The specifications, construction and finishing of a vessel is often driven by standards and compliance requirements. All three categories, qualify for ASME UM, ASME U, FDA, 3-A, CRN, PED, BPE.
There are other factors that fall in these base, mid and high-level sanitary design categories, including construction features, processing applications and time to delivery. Download our e-book “Guide to Sanitary Design for Custom Vessels in Hygienic Industries".
When evaluating a custom vessel manufacturing partner for a new project, consider the manufacturing capabilities and experience that support the vessel’s application and sanitary requirements.
All custom design stainless vessels for the food, life sciences, pharmaceutical and health industries require sanitary construction. It is the application and automation that drives the level of sanitary componentry.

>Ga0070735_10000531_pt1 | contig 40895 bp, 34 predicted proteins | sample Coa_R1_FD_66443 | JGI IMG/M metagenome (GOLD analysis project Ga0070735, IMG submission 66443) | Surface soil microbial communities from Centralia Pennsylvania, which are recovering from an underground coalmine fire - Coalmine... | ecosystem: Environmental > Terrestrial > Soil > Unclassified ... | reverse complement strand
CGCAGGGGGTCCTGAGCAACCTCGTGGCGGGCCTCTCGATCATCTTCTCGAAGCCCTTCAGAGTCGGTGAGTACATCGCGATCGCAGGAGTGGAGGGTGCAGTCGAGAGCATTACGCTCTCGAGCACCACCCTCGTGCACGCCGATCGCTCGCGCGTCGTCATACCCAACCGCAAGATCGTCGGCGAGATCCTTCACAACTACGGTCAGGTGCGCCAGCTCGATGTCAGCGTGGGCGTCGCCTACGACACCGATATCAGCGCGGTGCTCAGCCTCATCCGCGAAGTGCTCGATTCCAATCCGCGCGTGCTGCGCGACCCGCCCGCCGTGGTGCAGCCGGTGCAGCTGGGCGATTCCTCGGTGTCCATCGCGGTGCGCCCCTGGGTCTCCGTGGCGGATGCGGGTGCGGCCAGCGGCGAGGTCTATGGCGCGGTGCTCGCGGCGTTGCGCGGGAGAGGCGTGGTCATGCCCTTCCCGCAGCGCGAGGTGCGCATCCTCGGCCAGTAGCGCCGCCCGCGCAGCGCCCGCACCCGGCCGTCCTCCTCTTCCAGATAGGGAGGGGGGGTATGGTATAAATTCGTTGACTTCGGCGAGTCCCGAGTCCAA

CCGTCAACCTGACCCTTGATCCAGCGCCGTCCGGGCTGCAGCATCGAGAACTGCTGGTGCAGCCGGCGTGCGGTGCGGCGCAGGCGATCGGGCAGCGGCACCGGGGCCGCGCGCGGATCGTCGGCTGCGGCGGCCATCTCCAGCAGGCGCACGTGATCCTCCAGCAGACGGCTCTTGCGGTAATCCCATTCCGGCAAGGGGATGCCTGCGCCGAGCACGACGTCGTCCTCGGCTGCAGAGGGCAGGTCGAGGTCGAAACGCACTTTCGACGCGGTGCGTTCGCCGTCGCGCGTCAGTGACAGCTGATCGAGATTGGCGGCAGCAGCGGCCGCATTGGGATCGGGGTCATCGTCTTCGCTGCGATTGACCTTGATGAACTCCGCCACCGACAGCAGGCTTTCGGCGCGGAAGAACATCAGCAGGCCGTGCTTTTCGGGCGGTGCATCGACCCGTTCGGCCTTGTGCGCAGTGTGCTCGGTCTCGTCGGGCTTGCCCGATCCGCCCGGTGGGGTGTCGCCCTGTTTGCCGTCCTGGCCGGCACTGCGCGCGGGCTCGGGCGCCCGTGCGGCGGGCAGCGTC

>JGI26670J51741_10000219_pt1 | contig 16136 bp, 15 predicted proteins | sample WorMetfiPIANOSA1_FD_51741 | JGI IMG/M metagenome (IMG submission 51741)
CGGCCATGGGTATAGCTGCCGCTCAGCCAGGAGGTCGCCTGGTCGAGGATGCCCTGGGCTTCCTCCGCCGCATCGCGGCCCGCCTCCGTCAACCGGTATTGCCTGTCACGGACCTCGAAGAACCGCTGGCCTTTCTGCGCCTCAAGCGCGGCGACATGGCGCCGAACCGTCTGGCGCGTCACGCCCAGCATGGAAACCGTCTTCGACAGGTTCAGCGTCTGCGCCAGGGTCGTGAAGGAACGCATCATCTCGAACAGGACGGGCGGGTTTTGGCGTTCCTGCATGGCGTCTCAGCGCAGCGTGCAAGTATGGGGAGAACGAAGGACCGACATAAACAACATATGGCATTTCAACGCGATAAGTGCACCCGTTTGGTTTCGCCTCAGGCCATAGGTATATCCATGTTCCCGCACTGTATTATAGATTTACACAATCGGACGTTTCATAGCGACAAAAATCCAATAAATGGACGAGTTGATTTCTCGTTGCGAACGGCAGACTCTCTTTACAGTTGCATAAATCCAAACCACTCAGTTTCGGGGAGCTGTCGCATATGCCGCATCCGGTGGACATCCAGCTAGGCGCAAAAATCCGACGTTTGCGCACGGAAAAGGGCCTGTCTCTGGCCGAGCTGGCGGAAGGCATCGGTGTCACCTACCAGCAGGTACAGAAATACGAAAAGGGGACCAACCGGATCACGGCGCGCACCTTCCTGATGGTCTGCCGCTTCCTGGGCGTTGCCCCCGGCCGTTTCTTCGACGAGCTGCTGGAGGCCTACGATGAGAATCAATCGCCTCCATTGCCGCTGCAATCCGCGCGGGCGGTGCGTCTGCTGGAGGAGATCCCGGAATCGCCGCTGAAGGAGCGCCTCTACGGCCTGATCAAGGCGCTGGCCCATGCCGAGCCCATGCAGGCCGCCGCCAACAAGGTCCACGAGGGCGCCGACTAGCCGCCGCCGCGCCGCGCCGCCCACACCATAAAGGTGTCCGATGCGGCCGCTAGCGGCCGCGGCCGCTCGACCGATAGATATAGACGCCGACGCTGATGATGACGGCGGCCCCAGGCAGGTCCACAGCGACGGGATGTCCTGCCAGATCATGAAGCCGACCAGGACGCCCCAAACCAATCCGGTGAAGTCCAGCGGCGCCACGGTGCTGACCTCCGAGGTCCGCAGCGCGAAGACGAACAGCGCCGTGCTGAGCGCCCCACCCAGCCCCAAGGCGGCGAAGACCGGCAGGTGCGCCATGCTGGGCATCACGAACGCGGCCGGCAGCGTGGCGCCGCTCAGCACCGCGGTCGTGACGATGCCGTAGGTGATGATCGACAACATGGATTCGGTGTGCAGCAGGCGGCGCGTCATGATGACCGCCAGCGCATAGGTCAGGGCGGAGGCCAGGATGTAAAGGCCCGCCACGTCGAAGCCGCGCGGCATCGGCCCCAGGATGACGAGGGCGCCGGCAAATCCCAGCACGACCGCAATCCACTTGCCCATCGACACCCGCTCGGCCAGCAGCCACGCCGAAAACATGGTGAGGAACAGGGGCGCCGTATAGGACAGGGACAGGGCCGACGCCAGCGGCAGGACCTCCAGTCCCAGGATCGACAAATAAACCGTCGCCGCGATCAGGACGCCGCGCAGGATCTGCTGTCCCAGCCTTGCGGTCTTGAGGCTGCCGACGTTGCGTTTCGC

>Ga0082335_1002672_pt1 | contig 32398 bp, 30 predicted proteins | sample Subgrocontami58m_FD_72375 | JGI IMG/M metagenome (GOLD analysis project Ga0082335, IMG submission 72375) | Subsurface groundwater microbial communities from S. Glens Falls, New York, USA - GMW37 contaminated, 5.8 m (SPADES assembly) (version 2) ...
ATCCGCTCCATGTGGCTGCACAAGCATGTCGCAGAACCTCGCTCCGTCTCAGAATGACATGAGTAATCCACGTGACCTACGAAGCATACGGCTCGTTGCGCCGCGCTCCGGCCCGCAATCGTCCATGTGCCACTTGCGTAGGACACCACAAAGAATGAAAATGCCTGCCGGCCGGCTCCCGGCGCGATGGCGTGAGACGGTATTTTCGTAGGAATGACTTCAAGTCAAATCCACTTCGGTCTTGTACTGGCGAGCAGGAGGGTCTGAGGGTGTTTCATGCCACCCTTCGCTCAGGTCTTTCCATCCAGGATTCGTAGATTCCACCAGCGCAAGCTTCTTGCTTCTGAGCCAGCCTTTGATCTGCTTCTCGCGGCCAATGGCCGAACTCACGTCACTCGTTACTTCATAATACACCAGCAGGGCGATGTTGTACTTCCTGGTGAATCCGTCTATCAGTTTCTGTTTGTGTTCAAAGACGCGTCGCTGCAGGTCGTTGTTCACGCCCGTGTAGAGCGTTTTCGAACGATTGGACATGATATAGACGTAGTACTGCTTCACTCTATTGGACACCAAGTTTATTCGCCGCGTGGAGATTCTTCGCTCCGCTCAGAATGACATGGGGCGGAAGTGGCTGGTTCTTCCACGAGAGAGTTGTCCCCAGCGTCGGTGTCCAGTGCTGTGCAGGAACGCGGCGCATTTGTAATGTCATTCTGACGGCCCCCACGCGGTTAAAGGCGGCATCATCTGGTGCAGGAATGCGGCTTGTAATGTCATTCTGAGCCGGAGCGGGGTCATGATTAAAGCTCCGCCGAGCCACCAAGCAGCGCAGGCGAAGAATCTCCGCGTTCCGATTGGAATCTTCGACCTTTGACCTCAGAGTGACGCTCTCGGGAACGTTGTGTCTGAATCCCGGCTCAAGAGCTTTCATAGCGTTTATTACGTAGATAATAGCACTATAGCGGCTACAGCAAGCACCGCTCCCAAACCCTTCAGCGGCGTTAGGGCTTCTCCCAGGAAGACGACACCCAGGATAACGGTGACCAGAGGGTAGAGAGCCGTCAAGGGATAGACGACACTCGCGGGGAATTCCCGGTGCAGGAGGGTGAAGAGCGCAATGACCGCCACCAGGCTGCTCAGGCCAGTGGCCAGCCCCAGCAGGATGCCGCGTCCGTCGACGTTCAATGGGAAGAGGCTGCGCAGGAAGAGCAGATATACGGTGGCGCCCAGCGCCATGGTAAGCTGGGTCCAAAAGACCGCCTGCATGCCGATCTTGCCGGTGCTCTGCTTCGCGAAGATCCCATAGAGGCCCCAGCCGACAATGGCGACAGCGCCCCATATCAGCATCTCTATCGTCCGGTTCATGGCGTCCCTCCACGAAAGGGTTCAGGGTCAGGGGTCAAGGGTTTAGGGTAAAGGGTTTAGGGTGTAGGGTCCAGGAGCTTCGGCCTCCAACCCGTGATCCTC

In reviewing each new custom vessel project, Apache identifies the sanitary requirements to categorize the vessel into a base, mid- or high-level design. Apache offers a standard line of vessels that qualify for various regulatory compliance agencies. However, these designs are considered a base level sanitary design, especially because the cleaning of the equipment is manual. Apache identifies a mid-level sanitary design vessel as having COP (Clean Out of Place) components.
In the video, a custom vessel is animated to walk through characteristics and examples in the highest and most automated level of sanitary design custom vessels.
High-Level Sanitary Design Characteristics Include:
Processes and application in high-level sanitary design vessels include heating and cooling vessels, mixing and processing tanks, WFI tanks, filtering and R & D lab equipment.
Certification requirements is an important part of the sanitary design criteria. Sanitary design standards include: